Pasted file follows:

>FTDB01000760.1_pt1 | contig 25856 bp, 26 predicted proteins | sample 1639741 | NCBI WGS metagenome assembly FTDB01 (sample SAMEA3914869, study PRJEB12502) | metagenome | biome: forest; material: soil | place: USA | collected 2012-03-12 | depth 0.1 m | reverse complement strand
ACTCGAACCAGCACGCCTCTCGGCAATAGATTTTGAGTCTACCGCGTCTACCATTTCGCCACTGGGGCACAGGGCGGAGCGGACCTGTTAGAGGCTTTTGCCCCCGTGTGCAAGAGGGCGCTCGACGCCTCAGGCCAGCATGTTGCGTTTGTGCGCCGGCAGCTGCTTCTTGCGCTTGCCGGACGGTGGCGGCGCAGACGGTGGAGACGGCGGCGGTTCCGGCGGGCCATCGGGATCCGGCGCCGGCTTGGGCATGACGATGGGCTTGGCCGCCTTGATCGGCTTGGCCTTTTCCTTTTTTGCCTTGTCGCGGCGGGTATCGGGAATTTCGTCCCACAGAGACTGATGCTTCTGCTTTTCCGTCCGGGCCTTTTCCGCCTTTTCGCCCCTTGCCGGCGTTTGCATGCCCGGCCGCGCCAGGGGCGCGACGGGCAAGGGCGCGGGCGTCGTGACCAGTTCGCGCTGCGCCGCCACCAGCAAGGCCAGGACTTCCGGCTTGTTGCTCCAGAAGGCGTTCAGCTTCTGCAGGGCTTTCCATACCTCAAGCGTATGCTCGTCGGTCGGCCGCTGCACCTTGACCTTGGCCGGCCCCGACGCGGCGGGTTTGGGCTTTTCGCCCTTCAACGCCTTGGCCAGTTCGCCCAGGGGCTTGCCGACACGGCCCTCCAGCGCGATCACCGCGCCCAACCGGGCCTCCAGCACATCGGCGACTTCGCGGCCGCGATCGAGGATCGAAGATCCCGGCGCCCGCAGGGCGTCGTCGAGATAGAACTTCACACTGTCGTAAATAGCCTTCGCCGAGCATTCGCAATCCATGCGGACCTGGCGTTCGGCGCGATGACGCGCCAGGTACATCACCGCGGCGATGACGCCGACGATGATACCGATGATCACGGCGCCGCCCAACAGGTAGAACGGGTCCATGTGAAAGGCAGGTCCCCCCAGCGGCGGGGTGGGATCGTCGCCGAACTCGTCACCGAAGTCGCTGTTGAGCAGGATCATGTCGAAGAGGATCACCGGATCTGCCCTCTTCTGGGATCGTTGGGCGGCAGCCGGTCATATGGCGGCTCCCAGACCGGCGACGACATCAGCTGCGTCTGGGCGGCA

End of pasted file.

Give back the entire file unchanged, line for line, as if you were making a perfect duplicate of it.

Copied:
>FTDB01000760.1_pt1 | contig 25856 bp, 26 predicted proteins | sample 1639741 | NCBI WGS metagenome assembly FTDB01 (sample SAMEA3914869, study PRJEB12502) | metagenome | biome: forest; material: soil | place: USA | collected 2012-03-12 | depth 0.1 m | reverse complement strand
ACTCGAACCAGCACGCCTCTCGGCAATAGATTTTGAGTCTACCGCGTCTACCATTTCGCCACTGGGGCACAGGGCGGAGCGGACCTGTTAGAGGCTTTTGCCCCCGTGTGCAAGAGGGCGCTCGACGCCTCAGGCCAGCATGTTGCGTTTGTGCGCCGGCAGCTGCTTCTTGCGCTTGCCGGACGGTGGCGGCGCAGACGGTGGAGACGGCGGCGGTTCCGGCGGGCCATCGGGATCCGGCGCCGGCTTGGGCATGACGATGGGCTTGGCCGCCTTGATCGGCTTGGCCTTTTCCTTTTTTGCCTTGTCGCGGCGGGTATCGGGAATTTCGTCCCACAGAGACTGATGCTTCTGCTTTTCCGTCCGGGCCTTTTCCGCCTTTTCGCCCCTTGCCGGCGTTTGCATGCCCGGCCGCGCCAGGGGCGCGACGGGCAAGGGCGCGGGCGTCGTGACCAGTTCGCGCTGCGCCGCCACCAGCAAGGCCAGGACTTCCGGCTTGTTGCTCCAGAAGGCGTTCAGCTTCTGCAGGGCTTTCCATACCTCAAGCGTATGCTCGTCGGTCGGCCGCTGCACCTTGACCTTGGCCGGCCCCGACGCGGCGGGTTTGGGCTTTTCGCCCTTCAACGCCTTGGCCAGTTCGCCCAGGGGCTTGCCGACACGGCCCTCCAGCGCGATCACCGCGCCCAACCGGGCCTCCAGCACATCGGCGACTTCGCGGCCGCGATCGAGGATCGAAGATCCCGGCGCCCGCAGGGCGTCGTCGAGATAGAACTTCACACTGTCGTAAATAGCCTTCGCCGAGCATTCGCAATCCATGCGGACCTGGCGTTCGGCGCGATGACGCGCCAGGTACATCACCGCGGCGATGACGCCGACGATGATACCGATGATCACGGCGCCGCCCAACAGGTAGAACGGGTCCATGTGAAAGGCAGGTCCCCCCAGCGGCGGGGTGGGATCGTCGCCGAACTCGTCACCGAAGTCGCTGTTGAGCAGGATCATGTCGAAGAGGATCACCGGATCTGCCCTCTTCTGGGATCGTTGGGCGGCAGCCGGTCATATGGCGGCTCCCAGACCGGCGACGACATCAGCTGCGTCTGGGCGGCA